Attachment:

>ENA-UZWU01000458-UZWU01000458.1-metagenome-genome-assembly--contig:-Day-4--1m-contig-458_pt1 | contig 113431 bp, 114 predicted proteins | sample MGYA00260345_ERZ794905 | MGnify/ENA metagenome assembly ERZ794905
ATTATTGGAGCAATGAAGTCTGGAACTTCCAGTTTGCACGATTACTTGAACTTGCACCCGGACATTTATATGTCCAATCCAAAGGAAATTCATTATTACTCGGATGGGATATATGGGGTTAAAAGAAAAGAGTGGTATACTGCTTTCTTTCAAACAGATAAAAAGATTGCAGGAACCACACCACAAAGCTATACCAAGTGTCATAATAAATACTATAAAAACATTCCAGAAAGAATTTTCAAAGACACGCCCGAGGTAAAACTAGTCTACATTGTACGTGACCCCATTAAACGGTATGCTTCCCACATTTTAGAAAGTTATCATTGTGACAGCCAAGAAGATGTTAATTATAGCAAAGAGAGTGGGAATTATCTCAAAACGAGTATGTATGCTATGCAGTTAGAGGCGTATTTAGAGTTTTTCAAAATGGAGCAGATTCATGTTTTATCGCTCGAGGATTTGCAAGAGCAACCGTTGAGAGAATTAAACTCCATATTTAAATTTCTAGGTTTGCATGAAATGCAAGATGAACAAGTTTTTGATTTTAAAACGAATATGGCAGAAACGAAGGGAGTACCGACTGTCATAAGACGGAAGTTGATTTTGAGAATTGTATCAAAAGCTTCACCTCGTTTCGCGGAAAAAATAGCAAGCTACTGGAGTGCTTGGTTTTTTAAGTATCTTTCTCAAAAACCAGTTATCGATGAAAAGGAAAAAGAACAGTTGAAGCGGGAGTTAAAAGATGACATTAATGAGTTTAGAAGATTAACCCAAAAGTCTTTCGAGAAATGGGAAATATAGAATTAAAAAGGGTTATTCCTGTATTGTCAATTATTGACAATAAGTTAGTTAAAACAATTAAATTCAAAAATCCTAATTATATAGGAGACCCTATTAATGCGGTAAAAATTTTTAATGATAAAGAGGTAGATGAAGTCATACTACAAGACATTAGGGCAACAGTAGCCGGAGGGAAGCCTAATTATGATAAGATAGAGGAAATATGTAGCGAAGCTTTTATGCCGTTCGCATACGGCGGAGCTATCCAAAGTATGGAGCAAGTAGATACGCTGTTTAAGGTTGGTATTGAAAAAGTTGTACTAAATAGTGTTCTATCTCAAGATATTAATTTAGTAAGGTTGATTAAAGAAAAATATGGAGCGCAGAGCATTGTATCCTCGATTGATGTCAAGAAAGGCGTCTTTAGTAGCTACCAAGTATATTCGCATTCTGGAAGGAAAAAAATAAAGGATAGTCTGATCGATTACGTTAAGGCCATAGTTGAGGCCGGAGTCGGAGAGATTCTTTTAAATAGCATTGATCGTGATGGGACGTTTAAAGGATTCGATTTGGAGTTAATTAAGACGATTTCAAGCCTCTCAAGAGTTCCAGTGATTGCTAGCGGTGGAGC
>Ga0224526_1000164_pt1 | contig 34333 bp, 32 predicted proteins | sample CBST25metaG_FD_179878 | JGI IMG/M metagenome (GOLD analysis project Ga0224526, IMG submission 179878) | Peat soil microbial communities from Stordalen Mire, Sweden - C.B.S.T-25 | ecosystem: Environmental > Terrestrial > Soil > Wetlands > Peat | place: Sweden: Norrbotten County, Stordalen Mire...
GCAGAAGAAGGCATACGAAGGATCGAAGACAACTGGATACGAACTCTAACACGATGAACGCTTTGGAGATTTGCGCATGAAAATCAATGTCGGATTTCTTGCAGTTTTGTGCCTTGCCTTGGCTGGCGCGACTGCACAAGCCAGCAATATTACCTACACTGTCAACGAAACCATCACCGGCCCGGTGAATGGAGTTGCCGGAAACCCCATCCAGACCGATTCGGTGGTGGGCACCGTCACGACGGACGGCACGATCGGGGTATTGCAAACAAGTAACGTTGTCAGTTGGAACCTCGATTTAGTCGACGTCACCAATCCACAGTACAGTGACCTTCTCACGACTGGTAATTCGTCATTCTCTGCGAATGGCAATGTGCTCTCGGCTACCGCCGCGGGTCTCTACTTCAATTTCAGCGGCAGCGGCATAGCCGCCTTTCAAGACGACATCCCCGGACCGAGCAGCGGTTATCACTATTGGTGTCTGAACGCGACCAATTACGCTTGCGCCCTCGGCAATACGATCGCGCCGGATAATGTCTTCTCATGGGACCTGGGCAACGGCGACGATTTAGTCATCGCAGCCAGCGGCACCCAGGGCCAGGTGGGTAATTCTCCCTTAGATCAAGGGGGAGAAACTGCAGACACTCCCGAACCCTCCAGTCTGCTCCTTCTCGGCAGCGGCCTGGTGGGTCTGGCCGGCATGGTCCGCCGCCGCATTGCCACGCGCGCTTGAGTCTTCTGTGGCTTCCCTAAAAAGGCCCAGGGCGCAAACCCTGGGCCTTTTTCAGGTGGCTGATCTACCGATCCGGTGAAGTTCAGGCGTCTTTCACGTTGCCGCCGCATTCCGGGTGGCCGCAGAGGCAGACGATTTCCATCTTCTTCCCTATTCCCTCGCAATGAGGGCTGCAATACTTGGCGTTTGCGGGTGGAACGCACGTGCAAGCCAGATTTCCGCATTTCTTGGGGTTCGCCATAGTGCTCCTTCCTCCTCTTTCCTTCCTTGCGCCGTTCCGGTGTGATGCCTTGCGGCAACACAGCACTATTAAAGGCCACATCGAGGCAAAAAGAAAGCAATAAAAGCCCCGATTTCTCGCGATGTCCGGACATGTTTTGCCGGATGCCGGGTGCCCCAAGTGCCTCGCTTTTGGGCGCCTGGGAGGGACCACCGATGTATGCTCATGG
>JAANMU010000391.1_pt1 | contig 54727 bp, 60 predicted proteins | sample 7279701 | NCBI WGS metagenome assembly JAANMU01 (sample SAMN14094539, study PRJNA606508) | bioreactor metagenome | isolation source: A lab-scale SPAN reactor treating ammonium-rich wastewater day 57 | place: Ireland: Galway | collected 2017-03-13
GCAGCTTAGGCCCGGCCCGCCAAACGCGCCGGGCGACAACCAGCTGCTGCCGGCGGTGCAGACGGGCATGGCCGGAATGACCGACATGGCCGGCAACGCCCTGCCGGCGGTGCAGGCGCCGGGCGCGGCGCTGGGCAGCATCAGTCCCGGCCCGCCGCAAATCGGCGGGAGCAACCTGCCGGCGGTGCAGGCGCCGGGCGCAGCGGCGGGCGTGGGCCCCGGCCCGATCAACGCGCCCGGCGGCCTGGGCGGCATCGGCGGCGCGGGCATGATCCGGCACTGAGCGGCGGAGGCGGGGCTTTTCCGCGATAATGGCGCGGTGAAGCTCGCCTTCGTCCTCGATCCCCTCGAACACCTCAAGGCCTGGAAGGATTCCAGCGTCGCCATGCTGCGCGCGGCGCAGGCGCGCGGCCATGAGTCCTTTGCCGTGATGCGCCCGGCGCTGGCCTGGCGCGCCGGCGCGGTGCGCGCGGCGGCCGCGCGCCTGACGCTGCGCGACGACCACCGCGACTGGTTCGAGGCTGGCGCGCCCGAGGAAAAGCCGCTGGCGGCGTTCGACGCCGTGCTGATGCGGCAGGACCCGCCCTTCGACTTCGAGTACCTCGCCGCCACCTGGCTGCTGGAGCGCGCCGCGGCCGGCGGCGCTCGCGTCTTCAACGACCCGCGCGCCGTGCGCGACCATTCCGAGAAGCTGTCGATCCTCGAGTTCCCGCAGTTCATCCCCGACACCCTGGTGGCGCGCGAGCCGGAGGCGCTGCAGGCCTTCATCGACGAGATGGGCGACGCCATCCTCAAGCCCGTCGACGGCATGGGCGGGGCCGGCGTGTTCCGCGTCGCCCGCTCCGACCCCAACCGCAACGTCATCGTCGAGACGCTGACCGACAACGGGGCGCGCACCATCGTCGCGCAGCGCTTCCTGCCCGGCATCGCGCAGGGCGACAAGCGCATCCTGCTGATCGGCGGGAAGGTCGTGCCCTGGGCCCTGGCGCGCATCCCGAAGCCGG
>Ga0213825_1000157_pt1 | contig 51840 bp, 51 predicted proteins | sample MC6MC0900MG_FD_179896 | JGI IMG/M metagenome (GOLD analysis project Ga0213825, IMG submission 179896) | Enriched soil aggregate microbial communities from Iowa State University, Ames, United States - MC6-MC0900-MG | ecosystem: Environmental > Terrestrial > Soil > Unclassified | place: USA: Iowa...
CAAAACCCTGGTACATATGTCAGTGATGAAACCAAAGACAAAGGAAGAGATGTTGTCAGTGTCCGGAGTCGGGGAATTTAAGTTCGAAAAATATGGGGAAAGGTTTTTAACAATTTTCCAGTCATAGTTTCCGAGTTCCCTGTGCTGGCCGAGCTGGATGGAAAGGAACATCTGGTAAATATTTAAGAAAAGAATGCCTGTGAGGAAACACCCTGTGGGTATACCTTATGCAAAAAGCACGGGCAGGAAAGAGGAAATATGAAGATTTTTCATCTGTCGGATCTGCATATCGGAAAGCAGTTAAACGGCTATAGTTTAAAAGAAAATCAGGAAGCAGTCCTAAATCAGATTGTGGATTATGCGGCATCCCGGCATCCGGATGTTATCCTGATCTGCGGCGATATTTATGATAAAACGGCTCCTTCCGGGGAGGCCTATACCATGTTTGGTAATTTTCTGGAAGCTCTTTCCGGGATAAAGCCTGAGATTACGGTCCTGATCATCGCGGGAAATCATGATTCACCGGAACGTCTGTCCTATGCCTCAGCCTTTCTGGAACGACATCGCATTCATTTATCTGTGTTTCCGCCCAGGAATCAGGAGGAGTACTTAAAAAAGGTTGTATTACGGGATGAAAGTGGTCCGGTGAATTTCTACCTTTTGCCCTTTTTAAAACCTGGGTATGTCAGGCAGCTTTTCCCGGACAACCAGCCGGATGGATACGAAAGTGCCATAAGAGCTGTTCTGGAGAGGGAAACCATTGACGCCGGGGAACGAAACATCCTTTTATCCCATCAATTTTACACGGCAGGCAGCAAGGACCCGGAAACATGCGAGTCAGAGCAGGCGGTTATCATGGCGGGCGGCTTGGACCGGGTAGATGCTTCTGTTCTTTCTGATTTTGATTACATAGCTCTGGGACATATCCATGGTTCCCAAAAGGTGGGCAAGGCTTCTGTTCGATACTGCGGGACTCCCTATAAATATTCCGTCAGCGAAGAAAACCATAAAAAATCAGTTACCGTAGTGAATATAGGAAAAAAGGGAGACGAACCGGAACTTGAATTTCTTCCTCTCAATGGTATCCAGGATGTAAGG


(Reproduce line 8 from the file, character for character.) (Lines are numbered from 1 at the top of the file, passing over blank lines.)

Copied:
CAAAACCCTGGTACATATGTCAGTGATGAAACCAAAGACAAAGGAAGAGATGTTGTCAGTGTCCGGAGTCGGGGAATTTAAGTTCGAAAAATATGGGGAAAGGTTTTTAACAATTTTCCAGTCATAGTTTCCGAGTTCCCTGTGCTGGCCGAGCTGGATGGAAAGGAACATCTGGTAAATATTTAAGAAAAGAATGCCTGTGAGGAAACACCCTGTGGGTATACCTTATGCAAAAAGCACGGGCAGGAAAGAGGAAATATGAAGATTTTTCATCTGTCGGATCTGCATATCGGAAAGCAGTTAAACGGCTATAGTTTAAAAGAAAATCAGGAAGCAGTCCTAAATCAGATTGTGGATTATGCGGCATCCCGGCATCCGGATGTTATCCTGATCTGCGGCGATATTTATGATAAAACGGCTCCTTCCGGGGAGGCCTATACCATGTTTGGTAATTTTCTGGAAGCTCTTTCCGGGATAAAGCCTGAGATTACGGTCCTGATCATCGCGGGAAATCATGATTCACCGGAACGTCTGTCCTATGCCTCAGCCTTTCTGGAACGACATCGCATTCATTTATCTGTGTTTCCGCCCAGGAATCAGGAGGAGTACTTAAAAAAGGTTGTATTACGGGATGAAAGTGGTCCGGTGAATTTCTACCTTTTGCCCTTTTTAAAACCTGGGTATGTCAGGCAGCTTTTCCCGGACAACCAGCCGGATGGATACGAAAGTGCCATAAGAGCTGTTCTGGAGAGGGAAACCATTGACGCCGGGGAACGAAACATCCTTTTATCCCATCAATTTTACACGGCAGGCAGCAAGGACCCGGAAACATGCGAGTCAGAGCAGGCGGTTATCATGGCGGGCGGCTTGGACCGGGTAGATGCTTCTGTTCTTTCTGATTTTGATTACATAGCTCTGGGACATATCCATGGTTCCCAAAAGGTGGGCAAGGCTTCTGTTCGATACTGCGGGACTCCCTATAAATATTCCGTCAGCGAAGAAAACCATAAAAAATCAGTTACCGTAGTGAATATAGGAAAAAAGGGAGACGAACCGGAACTTGAATTTCTTCCTCTCAATGGTATCCAGGATGTAAGG